Sometime later that month, the City Market discussed plans with MAV to build out the space in the renovated Market House. The City Market's executive director, Joe Dayan, wrote a letter-agreement to MAV on August 24, 2007, confirming its obligation to fund or build the Grecian Garden space in the Market House area, with the work to be performed by the City Market's own contractor. However, the letter-agreement also provided that "[s]hould they so choose, Grecian Garden may seek an alternate contractor to complete their own build-out." Ex. 2. Moreover, it stated a method of payment that the City Market would follow if MAV decided to use its own contractor. Dayan initialed the document, which he considered to be an agreement with MAV's contractor "to facilitate the building of the space as quickly as possible." Tr. p. 264, 267-68.

Two exhibits were attached to the letter-agreement, indicating how the total $23,630 build out allowance would be paid. The original exhibit did not set forth the complete schedule of payments because a representative of the City Market had handwritten the schedule and wanted to "type it up to make it look neater and then she would attach it to [the letter-agreement]." Id. at 18-20. One of the exhibits that both parties had signed indicated the City Market's agreement to make an initial $5000 payment to the contractor, but no reference was made as to a particular contractor. A follow-up exhibit set forth the full schedule of payments that the parties had agreed upon.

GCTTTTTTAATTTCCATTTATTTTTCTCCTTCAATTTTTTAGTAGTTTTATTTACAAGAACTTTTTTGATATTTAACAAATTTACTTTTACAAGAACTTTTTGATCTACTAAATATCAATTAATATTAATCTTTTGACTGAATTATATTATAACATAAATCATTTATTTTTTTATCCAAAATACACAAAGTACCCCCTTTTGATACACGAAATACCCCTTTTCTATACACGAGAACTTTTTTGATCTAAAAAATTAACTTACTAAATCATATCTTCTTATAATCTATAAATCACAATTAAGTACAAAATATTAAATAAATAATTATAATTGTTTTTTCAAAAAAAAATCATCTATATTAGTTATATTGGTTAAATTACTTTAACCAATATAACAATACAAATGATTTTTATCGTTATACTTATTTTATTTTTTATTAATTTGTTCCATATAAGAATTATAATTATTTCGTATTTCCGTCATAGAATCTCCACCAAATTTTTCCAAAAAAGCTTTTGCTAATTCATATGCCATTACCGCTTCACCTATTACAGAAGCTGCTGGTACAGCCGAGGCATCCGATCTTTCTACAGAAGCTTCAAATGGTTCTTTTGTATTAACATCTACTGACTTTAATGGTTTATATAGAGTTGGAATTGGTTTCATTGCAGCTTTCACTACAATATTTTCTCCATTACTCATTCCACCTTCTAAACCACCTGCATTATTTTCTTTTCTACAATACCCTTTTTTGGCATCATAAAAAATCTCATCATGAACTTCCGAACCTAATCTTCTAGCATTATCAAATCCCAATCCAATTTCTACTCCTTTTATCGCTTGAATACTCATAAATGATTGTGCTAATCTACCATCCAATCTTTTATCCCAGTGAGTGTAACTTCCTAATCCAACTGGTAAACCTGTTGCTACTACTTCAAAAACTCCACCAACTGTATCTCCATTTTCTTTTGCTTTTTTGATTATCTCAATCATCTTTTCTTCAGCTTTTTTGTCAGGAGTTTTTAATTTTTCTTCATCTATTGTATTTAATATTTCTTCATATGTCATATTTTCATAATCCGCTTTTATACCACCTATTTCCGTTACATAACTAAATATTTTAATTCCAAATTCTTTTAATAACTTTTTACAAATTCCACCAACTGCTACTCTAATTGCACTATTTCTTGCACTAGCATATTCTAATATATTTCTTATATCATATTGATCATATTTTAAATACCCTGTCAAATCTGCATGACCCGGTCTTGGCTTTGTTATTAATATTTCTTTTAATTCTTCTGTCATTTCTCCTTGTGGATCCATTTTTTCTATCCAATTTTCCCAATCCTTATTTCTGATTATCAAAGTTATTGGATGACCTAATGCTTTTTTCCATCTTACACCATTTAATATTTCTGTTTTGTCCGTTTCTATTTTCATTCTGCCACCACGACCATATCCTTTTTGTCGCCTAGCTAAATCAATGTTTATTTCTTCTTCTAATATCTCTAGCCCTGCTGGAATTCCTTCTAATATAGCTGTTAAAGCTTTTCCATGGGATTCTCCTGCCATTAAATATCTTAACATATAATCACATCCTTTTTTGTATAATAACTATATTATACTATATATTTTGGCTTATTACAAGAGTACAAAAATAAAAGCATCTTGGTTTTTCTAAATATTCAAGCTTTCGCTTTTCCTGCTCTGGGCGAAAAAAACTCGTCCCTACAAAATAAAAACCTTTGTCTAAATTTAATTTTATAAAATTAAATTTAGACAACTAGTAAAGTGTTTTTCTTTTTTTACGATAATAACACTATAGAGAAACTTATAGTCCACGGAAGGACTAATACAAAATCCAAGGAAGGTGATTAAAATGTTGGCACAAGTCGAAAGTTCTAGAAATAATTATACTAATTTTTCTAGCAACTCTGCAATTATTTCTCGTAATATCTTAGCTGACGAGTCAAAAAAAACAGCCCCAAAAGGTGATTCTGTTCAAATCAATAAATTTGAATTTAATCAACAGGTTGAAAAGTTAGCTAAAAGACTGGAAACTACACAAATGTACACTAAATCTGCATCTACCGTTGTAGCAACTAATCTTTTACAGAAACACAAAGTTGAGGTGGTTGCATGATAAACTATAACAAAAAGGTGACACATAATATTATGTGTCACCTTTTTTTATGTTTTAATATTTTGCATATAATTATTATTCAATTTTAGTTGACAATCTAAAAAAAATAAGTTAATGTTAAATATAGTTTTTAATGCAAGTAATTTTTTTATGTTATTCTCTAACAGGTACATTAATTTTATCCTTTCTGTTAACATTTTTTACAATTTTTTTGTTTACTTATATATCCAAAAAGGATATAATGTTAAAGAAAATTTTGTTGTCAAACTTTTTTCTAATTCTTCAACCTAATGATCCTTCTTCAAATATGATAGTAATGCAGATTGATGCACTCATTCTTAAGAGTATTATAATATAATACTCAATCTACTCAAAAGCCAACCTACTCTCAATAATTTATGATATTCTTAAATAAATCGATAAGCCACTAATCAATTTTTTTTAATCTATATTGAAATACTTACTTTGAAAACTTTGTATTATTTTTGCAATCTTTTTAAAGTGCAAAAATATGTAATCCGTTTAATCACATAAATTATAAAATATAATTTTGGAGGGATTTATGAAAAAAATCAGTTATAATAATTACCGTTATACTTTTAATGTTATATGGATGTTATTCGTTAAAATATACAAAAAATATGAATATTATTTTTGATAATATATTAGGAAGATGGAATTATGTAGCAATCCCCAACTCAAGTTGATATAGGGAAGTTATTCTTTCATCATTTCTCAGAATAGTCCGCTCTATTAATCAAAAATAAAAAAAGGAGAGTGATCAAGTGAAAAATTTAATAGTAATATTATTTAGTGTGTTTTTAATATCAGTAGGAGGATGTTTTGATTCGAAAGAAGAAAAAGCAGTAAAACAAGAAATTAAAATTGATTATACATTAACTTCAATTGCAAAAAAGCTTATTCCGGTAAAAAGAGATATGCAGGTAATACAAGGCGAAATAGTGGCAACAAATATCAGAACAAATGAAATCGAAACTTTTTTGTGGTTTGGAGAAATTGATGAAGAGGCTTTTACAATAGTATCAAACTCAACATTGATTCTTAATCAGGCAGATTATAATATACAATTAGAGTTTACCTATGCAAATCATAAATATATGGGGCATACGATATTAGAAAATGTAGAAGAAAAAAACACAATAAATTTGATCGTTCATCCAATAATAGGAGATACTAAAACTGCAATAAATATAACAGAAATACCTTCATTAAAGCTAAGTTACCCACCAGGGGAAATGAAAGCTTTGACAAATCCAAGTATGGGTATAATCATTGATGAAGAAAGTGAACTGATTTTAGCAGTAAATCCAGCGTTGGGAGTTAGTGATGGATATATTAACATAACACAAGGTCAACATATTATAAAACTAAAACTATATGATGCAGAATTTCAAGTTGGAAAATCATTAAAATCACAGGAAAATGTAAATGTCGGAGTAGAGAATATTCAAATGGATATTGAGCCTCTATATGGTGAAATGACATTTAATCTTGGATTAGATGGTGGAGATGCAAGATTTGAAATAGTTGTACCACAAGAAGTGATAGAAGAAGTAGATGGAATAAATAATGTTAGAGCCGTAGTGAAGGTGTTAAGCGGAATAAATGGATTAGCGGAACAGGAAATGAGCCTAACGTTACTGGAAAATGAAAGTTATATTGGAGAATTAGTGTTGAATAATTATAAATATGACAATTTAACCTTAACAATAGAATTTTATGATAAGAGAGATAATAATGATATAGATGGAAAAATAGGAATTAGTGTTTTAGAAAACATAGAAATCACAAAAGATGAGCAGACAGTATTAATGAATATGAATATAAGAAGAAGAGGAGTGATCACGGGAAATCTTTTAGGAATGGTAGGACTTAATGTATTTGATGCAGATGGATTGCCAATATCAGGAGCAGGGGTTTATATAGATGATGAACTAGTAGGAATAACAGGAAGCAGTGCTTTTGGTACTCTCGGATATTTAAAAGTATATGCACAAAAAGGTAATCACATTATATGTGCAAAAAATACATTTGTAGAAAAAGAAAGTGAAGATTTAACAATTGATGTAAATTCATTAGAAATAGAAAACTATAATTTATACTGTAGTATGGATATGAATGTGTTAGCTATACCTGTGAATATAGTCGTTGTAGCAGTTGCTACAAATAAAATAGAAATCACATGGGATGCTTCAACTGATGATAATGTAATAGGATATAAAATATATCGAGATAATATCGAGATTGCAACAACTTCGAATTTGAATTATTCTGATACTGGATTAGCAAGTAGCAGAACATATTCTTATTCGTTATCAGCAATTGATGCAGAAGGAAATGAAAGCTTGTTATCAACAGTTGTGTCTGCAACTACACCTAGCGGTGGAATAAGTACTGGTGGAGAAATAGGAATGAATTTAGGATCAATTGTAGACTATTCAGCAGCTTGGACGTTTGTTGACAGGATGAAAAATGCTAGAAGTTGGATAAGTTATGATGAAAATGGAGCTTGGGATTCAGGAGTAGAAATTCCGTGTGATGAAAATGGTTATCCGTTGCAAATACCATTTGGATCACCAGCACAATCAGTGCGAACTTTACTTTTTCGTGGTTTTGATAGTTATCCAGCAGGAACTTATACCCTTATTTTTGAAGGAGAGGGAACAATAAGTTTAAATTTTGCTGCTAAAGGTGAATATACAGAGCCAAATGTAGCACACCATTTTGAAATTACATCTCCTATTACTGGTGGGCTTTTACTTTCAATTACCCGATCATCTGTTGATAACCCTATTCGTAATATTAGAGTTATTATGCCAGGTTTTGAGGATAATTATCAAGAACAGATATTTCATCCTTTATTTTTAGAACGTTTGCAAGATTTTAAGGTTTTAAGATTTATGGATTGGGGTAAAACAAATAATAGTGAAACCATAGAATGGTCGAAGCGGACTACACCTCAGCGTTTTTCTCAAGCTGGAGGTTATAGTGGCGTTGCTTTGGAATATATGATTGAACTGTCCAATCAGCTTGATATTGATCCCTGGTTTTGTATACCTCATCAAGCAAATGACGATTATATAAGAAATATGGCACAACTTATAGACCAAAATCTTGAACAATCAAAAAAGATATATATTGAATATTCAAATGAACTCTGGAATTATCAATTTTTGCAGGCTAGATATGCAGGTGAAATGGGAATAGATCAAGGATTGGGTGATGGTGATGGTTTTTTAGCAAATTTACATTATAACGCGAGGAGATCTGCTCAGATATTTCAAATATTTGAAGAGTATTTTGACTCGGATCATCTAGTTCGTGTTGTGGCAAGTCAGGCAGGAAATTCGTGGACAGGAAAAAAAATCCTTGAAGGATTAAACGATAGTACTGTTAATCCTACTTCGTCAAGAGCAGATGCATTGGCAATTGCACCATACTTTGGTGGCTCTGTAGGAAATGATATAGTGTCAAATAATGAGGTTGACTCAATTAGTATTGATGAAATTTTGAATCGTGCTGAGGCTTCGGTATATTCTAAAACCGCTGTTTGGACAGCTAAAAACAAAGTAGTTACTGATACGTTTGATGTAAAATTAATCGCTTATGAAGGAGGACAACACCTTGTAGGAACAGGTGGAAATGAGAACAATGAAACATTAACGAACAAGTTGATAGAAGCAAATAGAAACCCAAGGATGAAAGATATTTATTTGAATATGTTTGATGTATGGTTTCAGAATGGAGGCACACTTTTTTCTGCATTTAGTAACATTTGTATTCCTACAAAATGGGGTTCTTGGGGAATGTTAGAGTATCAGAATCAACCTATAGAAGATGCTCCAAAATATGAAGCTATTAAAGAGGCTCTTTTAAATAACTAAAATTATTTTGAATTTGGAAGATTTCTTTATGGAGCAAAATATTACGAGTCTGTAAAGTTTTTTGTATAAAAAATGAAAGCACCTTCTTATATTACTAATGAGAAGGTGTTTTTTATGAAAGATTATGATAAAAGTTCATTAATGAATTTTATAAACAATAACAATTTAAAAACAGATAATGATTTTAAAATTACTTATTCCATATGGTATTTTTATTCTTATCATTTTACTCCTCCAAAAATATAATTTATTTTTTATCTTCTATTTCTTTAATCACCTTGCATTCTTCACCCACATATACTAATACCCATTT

At some point, MAV represented to the City Market that it had retained the Excel Construction Company (Excel) for the project. In response, on August 24, 2007, the City Market issued a check to Excel for materials in the amount of $5000. Subsequently, MAV and Excel could not agree to terms regarding the project. As a result, MAV decided to find another contractor. Excel issued MAV a refund of the $5000 that was paid, and MAV forwarded those funds to its attorney to hold in trust until a new contractor was selected.